A new five-year agreement between the United Nations Global Compact and RMIT University in Melbourne, Australia, will strengthen efforts to tackle the world's urban challenges.
The agreement will boost the reach and work of the Global Compact Cities Programme, with RMIT committing $AUS5 million in funding until 2019.
Hosted by RMIT in Melbourne since 2008, the Cities Programme is the urban component of the UN Global Compact and is dedicated to the promotion and adoption by cities of the initiative's 10 principles on human rights, labour, environment and anti-corruption.
Under the new agreement, the Cities Programme will aim to expand into the Asia-Pacific and double the number of signatory cities: the 86 currently participating cities range from large metropolitan capitals (Barcelona, Melbourne, Berlin, Quito) to states (Sao Paulo and Parana in Brazil, Queretaro in Mexico) and municipalities (Besiktas in Turkey, San Isidro in Argentina).
Professor Calum Drummond, Deputy Vice-Chancellor Research and Innovation and Vice-President, said RMIT was delighted to confirm its strengthened commitment to hosting the international secretariat of the Cities Programme.
"Building partnerships between city governments, civil society and the business community is very important to RMIT, as a global university and as a corporate citizen," Professor Drummond said.
"We are committed to enabling positive, timely impact for society and for the environment."
As part of its commitment to the Cities Programme, RMIT will invest in a Cities Development manager with expertise in Asia and appoint a range of urban specialists in resilience and adaptation; food, water and energy security; housing and poverty; governance and planning; and urban form and mobility.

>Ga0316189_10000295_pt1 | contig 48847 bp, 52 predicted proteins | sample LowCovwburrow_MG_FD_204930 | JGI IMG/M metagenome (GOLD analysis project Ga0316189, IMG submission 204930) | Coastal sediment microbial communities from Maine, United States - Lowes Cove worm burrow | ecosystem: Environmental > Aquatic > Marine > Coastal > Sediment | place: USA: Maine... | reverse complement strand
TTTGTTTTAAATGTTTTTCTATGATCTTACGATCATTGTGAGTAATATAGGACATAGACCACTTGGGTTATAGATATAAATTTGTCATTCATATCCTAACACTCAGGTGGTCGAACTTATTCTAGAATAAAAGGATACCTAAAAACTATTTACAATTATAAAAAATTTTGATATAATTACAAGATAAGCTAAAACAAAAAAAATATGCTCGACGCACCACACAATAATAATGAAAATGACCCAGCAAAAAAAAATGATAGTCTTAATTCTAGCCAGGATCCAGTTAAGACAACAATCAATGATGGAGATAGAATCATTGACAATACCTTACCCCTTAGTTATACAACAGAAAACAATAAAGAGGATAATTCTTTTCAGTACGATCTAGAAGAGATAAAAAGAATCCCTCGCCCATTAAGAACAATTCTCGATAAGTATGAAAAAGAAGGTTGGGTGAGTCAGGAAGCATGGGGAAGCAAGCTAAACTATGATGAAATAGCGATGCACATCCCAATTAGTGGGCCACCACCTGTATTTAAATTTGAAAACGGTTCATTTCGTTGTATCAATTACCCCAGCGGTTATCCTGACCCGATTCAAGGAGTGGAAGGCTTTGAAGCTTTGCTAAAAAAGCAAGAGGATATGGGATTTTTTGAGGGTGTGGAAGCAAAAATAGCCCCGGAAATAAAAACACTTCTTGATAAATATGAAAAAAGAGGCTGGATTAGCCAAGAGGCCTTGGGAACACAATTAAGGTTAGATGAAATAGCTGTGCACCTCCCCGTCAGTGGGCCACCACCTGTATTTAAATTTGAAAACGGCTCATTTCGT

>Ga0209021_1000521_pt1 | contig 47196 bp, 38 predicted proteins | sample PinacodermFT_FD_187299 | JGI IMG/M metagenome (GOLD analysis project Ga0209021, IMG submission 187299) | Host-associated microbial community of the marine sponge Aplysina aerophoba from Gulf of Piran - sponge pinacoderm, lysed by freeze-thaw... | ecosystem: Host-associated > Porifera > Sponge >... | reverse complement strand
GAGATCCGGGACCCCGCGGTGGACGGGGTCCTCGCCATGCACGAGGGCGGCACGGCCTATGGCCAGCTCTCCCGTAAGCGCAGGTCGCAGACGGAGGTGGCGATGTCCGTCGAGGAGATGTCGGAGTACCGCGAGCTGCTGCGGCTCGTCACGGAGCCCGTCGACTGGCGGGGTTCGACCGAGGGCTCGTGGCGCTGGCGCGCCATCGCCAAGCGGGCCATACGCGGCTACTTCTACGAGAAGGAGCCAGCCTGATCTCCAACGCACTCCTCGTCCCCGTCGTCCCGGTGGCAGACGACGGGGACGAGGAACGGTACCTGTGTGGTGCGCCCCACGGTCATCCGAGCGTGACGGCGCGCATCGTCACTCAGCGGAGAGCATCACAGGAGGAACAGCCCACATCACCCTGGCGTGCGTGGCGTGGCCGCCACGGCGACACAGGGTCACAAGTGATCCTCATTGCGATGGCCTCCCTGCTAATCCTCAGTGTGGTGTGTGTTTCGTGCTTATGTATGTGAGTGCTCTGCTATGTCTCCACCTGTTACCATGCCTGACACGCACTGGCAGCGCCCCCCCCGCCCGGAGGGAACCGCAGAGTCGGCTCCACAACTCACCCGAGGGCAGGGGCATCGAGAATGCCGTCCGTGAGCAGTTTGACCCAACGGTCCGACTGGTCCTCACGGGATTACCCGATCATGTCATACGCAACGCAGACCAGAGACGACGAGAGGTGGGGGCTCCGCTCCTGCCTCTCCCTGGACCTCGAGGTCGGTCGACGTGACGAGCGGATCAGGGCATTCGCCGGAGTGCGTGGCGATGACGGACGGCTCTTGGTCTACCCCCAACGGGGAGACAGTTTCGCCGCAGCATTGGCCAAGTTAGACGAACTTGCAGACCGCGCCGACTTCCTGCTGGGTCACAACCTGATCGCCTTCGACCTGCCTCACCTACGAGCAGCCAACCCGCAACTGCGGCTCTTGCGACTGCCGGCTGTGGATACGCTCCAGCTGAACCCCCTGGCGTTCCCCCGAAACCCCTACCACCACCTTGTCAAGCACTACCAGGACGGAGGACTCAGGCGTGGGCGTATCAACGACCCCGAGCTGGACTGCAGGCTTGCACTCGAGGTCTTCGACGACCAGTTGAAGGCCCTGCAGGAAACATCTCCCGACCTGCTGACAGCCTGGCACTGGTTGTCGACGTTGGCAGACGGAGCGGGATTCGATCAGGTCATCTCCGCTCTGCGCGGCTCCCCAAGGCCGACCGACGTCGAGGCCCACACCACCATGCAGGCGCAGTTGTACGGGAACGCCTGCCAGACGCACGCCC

UN Global Compact Executive Director Georg Kell said: "The Global Compact believes that cities have the potential to make enormous strides in creating sustainable societies, and is grateful that RMIT University has committed to drive our Cities Programme forward.
"We have seen how cities and states can overcome complex challenges by taking an approach that considers a broad range of sustainability principles covering human rights, labour standards, environment and anti-corruption, and then working with business and civil society to find lasting solutions."
RMIT's Professor Ralph Horne has been appointed new Director of the Cities Programme, bringing international expertise and leadership in sustainability and urban development issues.
"I am delighted to accept this invitation to lead the Cities Programme through the next 5 years of expansion and development," Professor Horne said.
"I look forward to contributing to new collaborations and new solutions that improve the lives of urban dwellers across the world in tangible ways."
Professor Horne is a leader in research and practice on urban issues, leading more than 100 industry-linked research projects on the built environment, urban sustainability and social change since 2005.
He was previously Director of RMIT's Centre for Design (2005-12) and served on the Board of the Green Building Council of Australia (2010-13). He is currently Deputy Pro Vice-Chancellor, Research and Innovation, for RMIT's College of Design and Social Context.
With the addition of a range of urban specialists to the Cities Programme staff and greater collaboration with Global Compact Local Networks, the new agreement with RMIT will provide city participants with stronger local relationships, as well as global connectedness and better recognition.
Other aims for the Global Compact Cities Programme over the next five years include:
- deepening engagement with leader cities such as Medellin (Colombia), Porto Alegre (Brazil), Barcelona (Spain) to draw on their innovation and good practice, to inform and inspire other cities
- assisting more signatory cities to become Global Compact city leaders who share their good practice and knowledge with other cities
- undertaking the first major survey of all signatory cities (2014-15)
- establishing cluster networks of cities within countries and states, with new regional secretariats to build partnerships with private sector and NGO's
- enabling cities to better compare practices and innovations, collaborate on solutions to urban development challenges, and celebrate and share their successes
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